Wednesday, October 29, 2014
Call it the Alien from LA rule: if the civilization in your SF story doesn't make at least as much sense as the worst movie Kathy Ireland ever made -- if the city in your SF world is less plausible than an underground '80s style boiler-room called "Atlantis" and populated mostly by Australians -- than you've got a problem. Concrete Park has a problem.
It's the usual Hollywood near future crapsack set-up: everyone is young and attractive and photogenic (muscular and/or curvy, as appropriate, and not overly encumbered with clothes), but the world has all gone to hell, leading to riots and food shortages and the usual corporatized/internationalized riot cops in their body armor. Resources are clearly limited, and getting tighter.
But, at the the very same time, Earth is transporting tens of thousands of people to an alien world -- how, we don't exactly see, but they're sent in large numbers -- where they're apparently all going to work with pickaxes at a mine face deep in the ice, as if this is a 1947 Yosemite Sam cartoon. This clearly can't be an expensive journey, since the evil body-armor cops are just hoovering up random street thugs from around the world to shove into slavery on this random alien world: no special skills necessary, no homesteading available, no need to vet or choose people to even the slightest degree.
And, yes, tens of thousands of those enslaved mineworkers have escaped, out into the remorseless desert (I can't even keep up the count of cliches at this point), where they have built a city that looks more solid and with a stronger building code than much of The Bronx. Nevertheless, Scare City is lawless, ruled by feuding gangs that seem to keep to the traditional organized-crime standbys: prostitution, drugs, and shooting at each other while running around.
We see no farms, and nowhere for farms to be. We see no useful economic activity on this planet at all, except the sealed mining camps. We see no indication that anyone involved in creating this story thought for one second about how a society actually operates, or how these people would live and keep up their impressive LA physiques. All we see is Cool Shit.
(Do I need to point out that this is possibly the very most stupid colonization plan in any work of sci-fi in history? And that if they can travel so easily, they can certainly find a nicer planet, or a nicer place on this same planet, since As You Know Bob, planets are very big places. Idiot SF creators, if you need to process a bunch of random people wholesale to an inhospitable world, what you need is a teleportation gate: you can shovel people through it, it's plausible to have a fixed other end, and you can play games with one-way travel and the gate's on/off schedule.)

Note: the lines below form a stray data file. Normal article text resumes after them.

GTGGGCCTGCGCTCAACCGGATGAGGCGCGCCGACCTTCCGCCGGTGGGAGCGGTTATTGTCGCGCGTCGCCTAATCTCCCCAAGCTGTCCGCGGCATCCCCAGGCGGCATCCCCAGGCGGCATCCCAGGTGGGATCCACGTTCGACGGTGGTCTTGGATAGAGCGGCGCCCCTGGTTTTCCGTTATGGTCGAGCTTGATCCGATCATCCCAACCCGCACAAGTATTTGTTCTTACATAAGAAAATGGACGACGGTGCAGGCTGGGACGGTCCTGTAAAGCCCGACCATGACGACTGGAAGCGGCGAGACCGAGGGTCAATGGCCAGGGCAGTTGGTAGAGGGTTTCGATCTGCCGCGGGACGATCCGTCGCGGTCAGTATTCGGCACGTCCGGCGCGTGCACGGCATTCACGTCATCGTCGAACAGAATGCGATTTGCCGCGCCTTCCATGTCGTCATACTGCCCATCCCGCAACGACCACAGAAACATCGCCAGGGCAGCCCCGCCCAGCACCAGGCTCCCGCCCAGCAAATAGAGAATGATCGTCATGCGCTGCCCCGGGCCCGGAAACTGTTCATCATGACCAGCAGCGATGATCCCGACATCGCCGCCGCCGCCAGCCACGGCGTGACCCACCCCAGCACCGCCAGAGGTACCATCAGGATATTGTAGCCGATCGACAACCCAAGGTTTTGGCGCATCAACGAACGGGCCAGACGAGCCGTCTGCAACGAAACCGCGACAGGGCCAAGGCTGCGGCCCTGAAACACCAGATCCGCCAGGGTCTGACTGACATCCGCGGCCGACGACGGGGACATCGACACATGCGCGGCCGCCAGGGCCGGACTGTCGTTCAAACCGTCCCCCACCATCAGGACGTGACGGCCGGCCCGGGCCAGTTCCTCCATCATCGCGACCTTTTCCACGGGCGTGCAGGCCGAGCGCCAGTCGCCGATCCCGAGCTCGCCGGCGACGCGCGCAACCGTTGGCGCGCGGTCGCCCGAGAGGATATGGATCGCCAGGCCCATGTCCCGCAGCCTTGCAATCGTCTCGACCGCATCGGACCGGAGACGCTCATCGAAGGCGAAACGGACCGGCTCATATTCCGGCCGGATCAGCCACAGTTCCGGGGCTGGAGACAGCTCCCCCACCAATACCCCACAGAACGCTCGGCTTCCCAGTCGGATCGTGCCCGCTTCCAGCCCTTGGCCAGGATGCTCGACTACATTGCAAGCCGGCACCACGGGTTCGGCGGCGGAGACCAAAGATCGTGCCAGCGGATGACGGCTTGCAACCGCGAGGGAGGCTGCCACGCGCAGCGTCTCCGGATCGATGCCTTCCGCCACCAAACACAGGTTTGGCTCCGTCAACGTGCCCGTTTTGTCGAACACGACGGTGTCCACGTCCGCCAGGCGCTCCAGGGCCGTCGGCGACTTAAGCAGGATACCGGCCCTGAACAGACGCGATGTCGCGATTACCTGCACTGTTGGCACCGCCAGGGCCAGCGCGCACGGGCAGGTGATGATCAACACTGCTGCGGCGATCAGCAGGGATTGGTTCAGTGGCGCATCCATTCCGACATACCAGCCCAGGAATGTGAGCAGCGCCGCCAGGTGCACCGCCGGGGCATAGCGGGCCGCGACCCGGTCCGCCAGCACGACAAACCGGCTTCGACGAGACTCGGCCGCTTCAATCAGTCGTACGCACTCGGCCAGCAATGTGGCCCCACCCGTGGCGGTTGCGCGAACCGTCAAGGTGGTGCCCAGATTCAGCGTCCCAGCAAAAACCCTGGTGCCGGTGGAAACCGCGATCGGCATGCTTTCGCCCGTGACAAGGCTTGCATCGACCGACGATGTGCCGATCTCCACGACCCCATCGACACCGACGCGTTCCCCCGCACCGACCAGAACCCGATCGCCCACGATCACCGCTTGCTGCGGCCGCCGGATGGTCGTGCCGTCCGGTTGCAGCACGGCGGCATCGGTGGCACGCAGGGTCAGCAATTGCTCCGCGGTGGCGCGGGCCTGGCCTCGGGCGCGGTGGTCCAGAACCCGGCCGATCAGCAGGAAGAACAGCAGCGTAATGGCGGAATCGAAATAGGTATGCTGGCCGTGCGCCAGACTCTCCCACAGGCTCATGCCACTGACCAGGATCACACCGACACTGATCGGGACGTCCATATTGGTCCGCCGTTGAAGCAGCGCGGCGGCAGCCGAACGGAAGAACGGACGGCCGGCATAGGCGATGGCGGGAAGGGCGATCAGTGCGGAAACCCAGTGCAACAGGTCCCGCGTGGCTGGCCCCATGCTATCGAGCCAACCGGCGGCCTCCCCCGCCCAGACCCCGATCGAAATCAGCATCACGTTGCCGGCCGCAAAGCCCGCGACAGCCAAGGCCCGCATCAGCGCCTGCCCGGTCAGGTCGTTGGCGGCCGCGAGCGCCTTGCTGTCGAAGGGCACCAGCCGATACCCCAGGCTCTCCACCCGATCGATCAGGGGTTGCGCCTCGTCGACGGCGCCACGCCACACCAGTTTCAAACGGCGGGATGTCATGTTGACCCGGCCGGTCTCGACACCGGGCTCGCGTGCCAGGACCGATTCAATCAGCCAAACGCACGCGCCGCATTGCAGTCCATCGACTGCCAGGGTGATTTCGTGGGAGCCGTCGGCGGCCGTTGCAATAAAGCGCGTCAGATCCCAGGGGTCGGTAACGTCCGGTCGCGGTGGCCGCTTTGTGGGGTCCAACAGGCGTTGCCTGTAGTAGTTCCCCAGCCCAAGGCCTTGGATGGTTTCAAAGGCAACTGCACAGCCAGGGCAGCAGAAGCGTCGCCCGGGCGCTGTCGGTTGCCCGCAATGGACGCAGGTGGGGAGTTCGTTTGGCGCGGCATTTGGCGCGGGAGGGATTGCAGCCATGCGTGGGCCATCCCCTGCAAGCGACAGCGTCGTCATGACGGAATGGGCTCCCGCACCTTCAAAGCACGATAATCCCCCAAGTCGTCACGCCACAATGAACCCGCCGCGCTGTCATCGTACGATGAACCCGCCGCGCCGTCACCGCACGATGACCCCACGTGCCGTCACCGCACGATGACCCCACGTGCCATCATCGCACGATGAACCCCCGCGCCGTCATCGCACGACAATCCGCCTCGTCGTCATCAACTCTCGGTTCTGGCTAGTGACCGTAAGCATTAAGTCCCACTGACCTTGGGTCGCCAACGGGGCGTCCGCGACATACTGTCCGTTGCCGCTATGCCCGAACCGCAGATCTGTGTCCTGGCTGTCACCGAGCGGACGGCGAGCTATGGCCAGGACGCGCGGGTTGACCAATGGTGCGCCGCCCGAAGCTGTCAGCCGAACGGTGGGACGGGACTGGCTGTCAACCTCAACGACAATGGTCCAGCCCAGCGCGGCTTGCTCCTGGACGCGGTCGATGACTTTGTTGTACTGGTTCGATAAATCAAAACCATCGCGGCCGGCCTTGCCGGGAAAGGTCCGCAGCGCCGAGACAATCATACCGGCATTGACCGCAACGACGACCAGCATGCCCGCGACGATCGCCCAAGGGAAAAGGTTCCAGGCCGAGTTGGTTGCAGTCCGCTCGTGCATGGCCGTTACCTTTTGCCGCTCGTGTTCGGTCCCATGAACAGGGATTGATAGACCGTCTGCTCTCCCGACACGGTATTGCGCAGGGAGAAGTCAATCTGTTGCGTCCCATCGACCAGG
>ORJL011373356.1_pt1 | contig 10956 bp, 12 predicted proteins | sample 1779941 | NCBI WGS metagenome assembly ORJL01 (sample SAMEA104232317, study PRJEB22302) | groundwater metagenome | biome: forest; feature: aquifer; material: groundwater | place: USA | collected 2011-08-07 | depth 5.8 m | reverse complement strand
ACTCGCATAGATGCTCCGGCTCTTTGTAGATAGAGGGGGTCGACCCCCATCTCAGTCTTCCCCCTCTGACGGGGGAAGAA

So some random LA gang banger -- given Sadness and Angst by the oh-so-tragic death of his terminally cute kid sister -- is shanghaied to whatever-this-planet-is-called in the periodic cattle car, crash lands, escapes, and begins to get the inklings that he has a Destiny. And the busty girl on the cover, head of one of the local gangs, runs around at great length to introduce us to what will be the supporting cast. At the end of this volume -- Concrete Park, Vol. 1: You Send Me, collecting the initial run of these stories in Dark Horse Presents -- they finally get to Meet Cute, but they probably won't get to bang until the middle of the next story, after at least two gunfights, one car chase, and a showing-him-around-the-city montage.
The actual story here isn't bad -- seriously overwritten, with a lot of angsty narration, but no worse than classic period Frank Miller -- and the art is energetically fleshy and real. There's room for improvement, sure, especially in that overheated narration, but it's a solid adventure story that would make a perfectly cromulent dumb summer movie. But the world? Hoo boy, that's a stinker.
Unsurprisingly, this was written by a screenwriter (Tony Puryear) and an actress (Erika Alexander), who are also married to each other. Somewhat more surprisingly, the art is also by Puryear: that shows a real attention to craft and storytelling that the world-building entirely fumbles. There's probably no salvaging this milieu without massive retcons, but, if they could find a half-decent science consultant, they could immediately up their game substantially for the next project. Concrete Park, though, is only for readers who either don't understand or don't care how societies work.
Book-A-Day 2014 Introduction and Index